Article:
The effect of potassium fertilization on cereal crops grown on calcareous Manitoba soils
Ewanek, John Norman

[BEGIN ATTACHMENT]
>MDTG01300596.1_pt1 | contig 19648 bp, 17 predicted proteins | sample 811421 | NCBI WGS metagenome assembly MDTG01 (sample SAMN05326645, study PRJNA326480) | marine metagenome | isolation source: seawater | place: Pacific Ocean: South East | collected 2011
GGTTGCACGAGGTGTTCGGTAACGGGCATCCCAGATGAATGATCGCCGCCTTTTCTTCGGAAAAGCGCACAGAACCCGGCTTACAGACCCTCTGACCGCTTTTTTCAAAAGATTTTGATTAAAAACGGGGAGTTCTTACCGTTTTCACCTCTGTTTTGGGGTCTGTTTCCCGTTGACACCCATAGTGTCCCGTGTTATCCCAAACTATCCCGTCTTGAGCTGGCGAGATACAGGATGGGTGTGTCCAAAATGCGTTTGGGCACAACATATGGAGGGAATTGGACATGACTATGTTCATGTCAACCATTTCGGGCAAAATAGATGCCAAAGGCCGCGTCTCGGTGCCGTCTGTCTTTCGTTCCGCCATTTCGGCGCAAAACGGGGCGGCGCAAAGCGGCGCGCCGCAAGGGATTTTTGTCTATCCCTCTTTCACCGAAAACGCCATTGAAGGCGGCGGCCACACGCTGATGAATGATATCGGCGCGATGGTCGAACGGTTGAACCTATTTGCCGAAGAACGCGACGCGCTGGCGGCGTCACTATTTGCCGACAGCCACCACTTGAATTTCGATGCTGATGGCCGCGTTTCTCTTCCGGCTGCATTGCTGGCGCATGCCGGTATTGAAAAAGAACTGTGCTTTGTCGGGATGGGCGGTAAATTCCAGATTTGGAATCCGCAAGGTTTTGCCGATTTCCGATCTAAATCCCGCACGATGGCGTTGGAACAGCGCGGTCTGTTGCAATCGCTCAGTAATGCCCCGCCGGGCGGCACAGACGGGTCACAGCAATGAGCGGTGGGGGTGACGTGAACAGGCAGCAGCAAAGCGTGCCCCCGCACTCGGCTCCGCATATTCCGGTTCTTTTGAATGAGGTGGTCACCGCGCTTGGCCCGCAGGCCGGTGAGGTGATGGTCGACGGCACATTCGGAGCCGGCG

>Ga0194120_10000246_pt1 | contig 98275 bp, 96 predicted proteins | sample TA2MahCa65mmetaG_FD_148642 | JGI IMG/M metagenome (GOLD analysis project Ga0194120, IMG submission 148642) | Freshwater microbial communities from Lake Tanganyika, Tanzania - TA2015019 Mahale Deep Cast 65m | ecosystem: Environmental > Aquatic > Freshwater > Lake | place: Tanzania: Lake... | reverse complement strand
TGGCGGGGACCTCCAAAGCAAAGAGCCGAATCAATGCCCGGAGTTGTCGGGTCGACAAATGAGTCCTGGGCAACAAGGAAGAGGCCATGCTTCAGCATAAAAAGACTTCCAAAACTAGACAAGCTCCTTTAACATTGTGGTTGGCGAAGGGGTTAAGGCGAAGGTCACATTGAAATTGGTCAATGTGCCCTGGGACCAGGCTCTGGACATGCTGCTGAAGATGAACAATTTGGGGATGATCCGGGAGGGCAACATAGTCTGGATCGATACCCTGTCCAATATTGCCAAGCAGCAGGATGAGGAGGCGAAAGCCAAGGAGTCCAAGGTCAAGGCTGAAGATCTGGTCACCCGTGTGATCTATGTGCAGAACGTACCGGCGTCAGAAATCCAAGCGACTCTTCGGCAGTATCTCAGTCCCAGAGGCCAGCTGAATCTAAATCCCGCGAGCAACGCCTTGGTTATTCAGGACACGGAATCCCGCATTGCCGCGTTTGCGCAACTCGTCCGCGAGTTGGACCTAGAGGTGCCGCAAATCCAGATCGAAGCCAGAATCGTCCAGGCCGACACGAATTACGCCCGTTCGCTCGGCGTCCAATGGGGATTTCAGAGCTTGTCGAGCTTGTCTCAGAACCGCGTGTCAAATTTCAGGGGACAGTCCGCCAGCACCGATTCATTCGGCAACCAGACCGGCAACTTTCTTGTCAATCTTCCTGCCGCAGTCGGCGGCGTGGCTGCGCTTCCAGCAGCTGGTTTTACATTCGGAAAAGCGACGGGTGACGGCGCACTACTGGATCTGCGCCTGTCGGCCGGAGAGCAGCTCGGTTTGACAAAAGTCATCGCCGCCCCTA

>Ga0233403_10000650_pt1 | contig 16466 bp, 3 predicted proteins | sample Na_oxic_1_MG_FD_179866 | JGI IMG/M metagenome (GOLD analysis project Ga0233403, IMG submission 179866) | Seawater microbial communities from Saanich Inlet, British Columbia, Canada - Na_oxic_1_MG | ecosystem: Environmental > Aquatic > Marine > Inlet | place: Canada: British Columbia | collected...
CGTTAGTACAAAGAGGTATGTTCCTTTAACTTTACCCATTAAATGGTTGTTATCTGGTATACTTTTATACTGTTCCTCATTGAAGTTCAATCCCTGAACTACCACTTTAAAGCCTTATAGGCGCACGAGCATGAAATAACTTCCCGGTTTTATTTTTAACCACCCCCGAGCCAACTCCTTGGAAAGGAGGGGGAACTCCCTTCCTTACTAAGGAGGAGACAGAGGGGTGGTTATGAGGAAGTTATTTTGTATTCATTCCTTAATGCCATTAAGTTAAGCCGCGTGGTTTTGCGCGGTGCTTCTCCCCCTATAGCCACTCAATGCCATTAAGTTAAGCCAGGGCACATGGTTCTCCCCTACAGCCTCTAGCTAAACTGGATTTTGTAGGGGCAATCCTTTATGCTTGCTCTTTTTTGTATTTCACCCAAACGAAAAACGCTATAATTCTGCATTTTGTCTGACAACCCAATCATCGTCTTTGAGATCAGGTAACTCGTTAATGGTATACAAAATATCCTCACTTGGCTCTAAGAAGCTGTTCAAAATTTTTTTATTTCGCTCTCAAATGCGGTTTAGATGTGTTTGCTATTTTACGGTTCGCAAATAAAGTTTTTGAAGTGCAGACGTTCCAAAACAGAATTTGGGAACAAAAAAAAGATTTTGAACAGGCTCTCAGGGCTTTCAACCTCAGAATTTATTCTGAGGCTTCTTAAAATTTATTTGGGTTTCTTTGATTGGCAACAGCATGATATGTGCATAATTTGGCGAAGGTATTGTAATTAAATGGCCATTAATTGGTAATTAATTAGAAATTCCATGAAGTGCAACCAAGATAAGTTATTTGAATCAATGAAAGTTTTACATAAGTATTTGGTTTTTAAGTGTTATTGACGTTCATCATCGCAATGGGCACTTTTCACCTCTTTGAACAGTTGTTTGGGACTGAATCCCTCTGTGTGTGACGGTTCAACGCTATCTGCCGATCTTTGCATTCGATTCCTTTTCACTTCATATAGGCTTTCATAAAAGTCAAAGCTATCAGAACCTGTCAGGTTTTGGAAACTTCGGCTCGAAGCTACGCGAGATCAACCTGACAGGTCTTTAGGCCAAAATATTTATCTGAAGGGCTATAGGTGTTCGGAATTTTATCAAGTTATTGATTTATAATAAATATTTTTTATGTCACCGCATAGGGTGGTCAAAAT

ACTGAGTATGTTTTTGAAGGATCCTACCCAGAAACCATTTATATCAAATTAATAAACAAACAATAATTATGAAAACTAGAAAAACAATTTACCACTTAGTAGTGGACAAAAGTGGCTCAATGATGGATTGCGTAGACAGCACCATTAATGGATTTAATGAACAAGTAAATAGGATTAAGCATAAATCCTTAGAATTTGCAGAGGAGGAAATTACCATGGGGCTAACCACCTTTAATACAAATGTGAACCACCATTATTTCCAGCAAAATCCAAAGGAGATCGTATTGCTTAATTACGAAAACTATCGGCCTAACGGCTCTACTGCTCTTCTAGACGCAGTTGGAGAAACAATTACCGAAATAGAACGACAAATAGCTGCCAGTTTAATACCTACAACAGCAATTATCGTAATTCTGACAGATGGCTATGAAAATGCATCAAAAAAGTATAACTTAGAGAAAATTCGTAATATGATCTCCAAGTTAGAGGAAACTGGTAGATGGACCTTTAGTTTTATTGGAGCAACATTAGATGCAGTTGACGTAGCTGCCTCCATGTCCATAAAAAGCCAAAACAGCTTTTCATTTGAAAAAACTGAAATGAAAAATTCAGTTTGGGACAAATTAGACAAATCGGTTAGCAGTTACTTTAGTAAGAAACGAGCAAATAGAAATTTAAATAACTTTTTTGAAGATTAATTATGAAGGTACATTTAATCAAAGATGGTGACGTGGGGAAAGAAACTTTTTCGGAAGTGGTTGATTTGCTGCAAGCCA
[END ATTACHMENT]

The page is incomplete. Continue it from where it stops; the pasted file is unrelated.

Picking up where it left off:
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Field experiments were conducted on calcareous soils with exchangeable potassium levels which ranged from 30 to 414 ppm to determine the effect of potassium fertilization on cereal growth. Barley plant matter samplings at 14, 21 and 28 days from seeding, and fifth leaf stage of growth indicated that the application of potassium fertilizer generally increased yield, potassium uptake and potassium concentration during early growth on all soils... Generally, potassium concentration in the barley and oat plants at the early stages was correlated to final yields. Final barley grain yields showed responses to one or more of the potassium treatments on 9 of the 10 soils studied; no responses occurred on the soil with 68 ppm exchangeable potassium. These responses although usually statistically non-significant were substantial, 2 bushels or more per acre. While wheat and oats showed some substantial, 3 bushels or more per acre, responses to potassium fertilization on soils with exchangeable potassium levels as high as 414 ppm, no consistant and uniform pattern of response was evident at exchangeable potassium levels greater than 84 ppm... With barley, potassium fertilization generally increased potassium uptake on soils with 414 ppm or less of exchangeable potassium and, with wheat, on soils with 102 ppm or less of exchangeable potassium. This was of interest because potassium uptake at harvest was found to correlate significantly with final grain and total yields... Results of a greenhouse experiment indicated that barley plants were more prone to damage from below freezing temperatures on soils low in exchangeable potassium, 67 ppm, than on soils high in exchangeable potassium, 210 ppm. The damage to the plants was reduced when the potassium concentration in the plant matter was increased with potassium fertilization.